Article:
But that old Sage looked calmly up, and with his awful book, At those two Bachelors' bald heads a certain aim he took; And over Crag and precipice they rolled promiscuous down,-- At once they rolled, and never stopped in lane or field or town; And when they reached their house, they found (besides their want of Stuffin'), The Mouse had fled--and, previously, had eaten up the Muffin.

They left their home in silence by the once convivial door; And from that hour those Bachelors were never heard of more.

[Illustration: Sheet Music--The Pelicans]

THE PELICAN CHORUS.

King and Queen of the Pelicans we; No other Birds so grand we see! None but we have feet like fins! With lovely leathery throats and chins! Ploffskin, Pluffskin, Pelican jee! We think no Birds so happy as we! Plumpskin, Ploshkin, Pelican Jill! We think so then, and we thought so still

We live on the Nile. The Nile we love. By night we sleep on the cliffs above; By day we fish, and at eve we stand On long bare islands of yellow sand. And when the sun sinks slowly down, And the great rock walls grow dark and brown,

Where the purple river rolls fast and dim And the Ivory Ibis starlike skim, Wing to wing we dance around, Stamping our feet with a flumpy sound, Opening our mouths as Pelicans ought; And this is the song we nightly snort,-- Ploffskin, Pluffskin, Pelican jee! We think no Birds so happy as we! Plumpskin, Ploshkin, Pelican jill! We think so then, and we thought so still!

Last year came out our Daughter Dell, And all the Birds received her well. To do her honor a feast we made For every bird that can swim or wade,-- Herons and Gulls, and Cormorants black, Cranes, and Flamingoes with scarlet back, Plovers and Storks, and Geese in clouds, Swans and Dilberry Ducks in crowds: Thousands of Birds in wondrous flight! They ate and drank and danced all night, And echoing back from the rocks you heard Multitude-echoes from Bird and Bird,-- Ploffskin, Pluffskin, Pelican jee! We think no Birds so happy as we! Plumpskin, Ploshkin, Pelican jill! We think so then, and we thought so still!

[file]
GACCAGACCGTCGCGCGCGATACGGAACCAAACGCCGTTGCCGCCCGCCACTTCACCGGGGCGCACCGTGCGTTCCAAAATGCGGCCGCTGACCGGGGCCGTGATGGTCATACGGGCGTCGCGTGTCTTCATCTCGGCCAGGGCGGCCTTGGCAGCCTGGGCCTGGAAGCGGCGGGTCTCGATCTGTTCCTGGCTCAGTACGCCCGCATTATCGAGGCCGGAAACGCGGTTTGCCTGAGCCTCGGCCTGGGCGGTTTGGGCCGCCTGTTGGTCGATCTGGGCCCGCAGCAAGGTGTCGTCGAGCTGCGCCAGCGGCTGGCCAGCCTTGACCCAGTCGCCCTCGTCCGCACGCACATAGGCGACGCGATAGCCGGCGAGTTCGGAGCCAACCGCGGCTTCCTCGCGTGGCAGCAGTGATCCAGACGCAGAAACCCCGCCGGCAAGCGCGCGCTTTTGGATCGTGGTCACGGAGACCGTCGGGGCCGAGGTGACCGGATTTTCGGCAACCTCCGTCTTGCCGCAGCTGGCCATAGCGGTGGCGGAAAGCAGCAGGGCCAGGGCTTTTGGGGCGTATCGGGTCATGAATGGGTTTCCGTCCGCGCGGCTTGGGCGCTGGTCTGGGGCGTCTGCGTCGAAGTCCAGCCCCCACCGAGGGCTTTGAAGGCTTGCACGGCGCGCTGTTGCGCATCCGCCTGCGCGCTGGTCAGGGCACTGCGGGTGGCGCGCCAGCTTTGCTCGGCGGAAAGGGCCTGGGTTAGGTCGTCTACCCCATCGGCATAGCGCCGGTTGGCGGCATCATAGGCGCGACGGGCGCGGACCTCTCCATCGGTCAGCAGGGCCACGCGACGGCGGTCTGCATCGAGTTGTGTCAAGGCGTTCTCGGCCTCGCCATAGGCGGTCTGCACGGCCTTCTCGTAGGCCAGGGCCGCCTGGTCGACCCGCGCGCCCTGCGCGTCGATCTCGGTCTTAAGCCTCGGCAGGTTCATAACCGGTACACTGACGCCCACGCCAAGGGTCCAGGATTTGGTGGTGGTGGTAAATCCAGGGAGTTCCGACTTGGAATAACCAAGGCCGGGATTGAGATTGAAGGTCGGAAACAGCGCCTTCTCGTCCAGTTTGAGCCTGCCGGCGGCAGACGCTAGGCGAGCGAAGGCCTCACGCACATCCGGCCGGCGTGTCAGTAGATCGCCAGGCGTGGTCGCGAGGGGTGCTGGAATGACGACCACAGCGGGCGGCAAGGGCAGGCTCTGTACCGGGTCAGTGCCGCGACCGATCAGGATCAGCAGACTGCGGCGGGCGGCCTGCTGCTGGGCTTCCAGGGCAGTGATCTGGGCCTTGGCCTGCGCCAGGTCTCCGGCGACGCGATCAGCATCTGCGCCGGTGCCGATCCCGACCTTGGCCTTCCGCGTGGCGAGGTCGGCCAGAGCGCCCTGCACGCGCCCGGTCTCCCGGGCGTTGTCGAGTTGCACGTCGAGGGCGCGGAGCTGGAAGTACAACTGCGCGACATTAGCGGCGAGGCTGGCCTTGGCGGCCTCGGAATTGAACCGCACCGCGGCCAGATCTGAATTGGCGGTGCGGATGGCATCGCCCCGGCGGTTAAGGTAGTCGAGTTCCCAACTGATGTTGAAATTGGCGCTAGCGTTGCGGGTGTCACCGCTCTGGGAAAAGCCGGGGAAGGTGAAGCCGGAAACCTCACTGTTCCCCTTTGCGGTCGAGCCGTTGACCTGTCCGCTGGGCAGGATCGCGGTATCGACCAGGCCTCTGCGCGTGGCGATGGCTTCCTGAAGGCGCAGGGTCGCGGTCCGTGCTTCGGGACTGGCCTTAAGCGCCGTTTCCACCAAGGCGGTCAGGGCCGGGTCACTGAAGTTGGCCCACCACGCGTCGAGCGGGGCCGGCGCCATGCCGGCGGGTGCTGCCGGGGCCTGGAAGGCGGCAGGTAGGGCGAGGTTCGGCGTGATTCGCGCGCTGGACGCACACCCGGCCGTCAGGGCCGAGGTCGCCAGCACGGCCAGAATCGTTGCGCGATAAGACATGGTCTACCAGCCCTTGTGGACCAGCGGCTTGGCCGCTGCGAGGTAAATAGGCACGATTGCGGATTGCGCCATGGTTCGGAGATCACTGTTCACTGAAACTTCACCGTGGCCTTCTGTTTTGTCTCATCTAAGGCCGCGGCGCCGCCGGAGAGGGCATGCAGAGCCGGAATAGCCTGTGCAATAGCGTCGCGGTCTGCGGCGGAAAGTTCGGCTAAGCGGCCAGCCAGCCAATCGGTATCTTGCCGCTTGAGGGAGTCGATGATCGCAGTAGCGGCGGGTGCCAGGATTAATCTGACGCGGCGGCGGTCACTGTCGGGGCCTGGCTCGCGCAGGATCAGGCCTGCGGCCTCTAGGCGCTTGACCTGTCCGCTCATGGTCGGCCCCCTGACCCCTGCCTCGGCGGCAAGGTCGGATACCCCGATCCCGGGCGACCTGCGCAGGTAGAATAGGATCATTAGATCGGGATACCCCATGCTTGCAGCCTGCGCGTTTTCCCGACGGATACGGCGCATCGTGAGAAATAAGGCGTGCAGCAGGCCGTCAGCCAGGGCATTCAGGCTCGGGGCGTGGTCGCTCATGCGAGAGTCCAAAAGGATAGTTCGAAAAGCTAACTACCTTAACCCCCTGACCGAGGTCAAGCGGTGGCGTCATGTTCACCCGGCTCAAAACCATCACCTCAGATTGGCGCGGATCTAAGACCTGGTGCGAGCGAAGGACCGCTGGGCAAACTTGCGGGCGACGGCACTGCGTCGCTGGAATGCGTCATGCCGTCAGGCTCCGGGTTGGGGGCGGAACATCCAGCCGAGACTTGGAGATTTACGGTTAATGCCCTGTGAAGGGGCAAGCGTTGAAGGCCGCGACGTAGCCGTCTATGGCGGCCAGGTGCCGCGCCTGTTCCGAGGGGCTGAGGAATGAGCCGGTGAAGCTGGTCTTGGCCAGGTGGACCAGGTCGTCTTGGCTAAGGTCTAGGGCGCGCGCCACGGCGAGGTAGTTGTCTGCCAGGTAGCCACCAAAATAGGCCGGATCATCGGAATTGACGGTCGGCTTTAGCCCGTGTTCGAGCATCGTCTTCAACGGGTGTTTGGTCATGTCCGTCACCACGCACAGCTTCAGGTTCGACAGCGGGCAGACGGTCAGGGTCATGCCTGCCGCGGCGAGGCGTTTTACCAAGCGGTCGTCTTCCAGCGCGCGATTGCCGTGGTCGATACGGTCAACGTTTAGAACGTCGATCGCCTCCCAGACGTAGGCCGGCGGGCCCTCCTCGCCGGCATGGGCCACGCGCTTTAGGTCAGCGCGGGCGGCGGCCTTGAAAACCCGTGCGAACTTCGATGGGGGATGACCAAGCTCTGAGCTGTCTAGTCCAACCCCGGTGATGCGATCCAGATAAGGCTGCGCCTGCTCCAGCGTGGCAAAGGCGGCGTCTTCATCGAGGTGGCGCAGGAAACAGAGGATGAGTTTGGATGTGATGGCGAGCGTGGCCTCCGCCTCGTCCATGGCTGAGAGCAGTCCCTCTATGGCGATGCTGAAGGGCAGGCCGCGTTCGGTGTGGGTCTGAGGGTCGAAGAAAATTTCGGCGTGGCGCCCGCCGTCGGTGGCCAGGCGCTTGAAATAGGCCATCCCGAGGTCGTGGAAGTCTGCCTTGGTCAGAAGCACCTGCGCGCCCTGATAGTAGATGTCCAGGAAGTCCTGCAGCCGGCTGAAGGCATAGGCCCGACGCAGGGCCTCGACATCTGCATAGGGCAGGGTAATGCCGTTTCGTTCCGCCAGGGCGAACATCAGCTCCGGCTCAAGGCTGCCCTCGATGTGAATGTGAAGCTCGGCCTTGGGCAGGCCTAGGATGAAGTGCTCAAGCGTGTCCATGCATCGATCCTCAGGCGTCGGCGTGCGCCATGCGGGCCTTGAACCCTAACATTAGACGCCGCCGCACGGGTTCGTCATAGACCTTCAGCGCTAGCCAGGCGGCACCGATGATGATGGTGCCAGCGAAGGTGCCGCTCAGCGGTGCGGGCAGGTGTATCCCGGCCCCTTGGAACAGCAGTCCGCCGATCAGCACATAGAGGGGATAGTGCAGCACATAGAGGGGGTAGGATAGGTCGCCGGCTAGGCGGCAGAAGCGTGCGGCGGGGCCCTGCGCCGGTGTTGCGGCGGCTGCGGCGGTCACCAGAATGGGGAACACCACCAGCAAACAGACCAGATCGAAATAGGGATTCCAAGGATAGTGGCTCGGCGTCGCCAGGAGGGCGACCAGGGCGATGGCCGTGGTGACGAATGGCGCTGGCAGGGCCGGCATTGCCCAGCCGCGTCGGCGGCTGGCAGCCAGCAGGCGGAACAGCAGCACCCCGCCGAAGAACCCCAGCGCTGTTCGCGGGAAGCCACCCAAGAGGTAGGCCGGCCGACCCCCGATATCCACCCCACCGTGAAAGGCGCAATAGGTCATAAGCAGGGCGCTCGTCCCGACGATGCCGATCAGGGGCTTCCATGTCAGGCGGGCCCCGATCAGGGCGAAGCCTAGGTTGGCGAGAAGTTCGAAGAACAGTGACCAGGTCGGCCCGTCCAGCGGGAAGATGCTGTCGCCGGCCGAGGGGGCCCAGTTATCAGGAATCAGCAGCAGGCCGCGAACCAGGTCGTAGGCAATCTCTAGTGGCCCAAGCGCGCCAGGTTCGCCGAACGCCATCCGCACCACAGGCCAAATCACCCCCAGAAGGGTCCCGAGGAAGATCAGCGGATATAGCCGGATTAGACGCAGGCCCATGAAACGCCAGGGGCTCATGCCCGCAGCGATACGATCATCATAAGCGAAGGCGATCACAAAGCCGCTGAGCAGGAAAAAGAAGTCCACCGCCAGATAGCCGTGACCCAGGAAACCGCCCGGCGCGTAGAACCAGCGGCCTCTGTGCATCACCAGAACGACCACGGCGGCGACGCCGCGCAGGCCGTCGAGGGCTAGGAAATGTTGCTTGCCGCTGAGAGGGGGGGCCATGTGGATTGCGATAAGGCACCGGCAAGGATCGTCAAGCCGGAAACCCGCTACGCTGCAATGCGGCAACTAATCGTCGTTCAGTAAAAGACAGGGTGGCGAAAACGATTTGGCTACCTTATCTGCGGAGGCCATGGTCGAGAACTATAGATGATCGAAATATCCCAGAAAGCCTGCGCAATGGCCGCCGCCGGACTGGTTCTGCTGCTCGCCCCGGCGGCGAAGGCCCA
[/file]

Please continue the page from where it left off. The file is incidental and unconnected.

Yes, they came; and among the rest The King of the Cranes all grandly dressed. Such a lovely tail! Its feathers float Between the ends of his blue dress-coat; With pea-green trowsers all so neat, And a delicate frill to hide his feet (For though no one speaks of it, every one knows He has got no webs between his toes).

As soon as he saw our Daughter Dell, In violent love that Crane King fell,-- On seeing her waddling form so fair, With a wreath of shrimps in her short white hair. And before the end of the next long day Our Dell had given her heart away; For the King of the Cranes had won that heart With a Crocodile's egg and a large fish-tart. She vowed to marry the King of the Cranes, Leaving the Nile for stranger plains; And away they flew in a gathering crowd Of endless birds in a lengthening cloud. Ploffskin, Pluffskin, Pelican jee! We think no Birds so happy as we! Plumpskin, Ploshkin, Pelican jill! We think so then, and we thought so still!

And far away in the twilight sky We heard them singing a lessening cry,-- Farther and farther, till out of sight, And we stood alone in the silent night! Often since, in the nights of June, We sit on the sand and watch the moon,--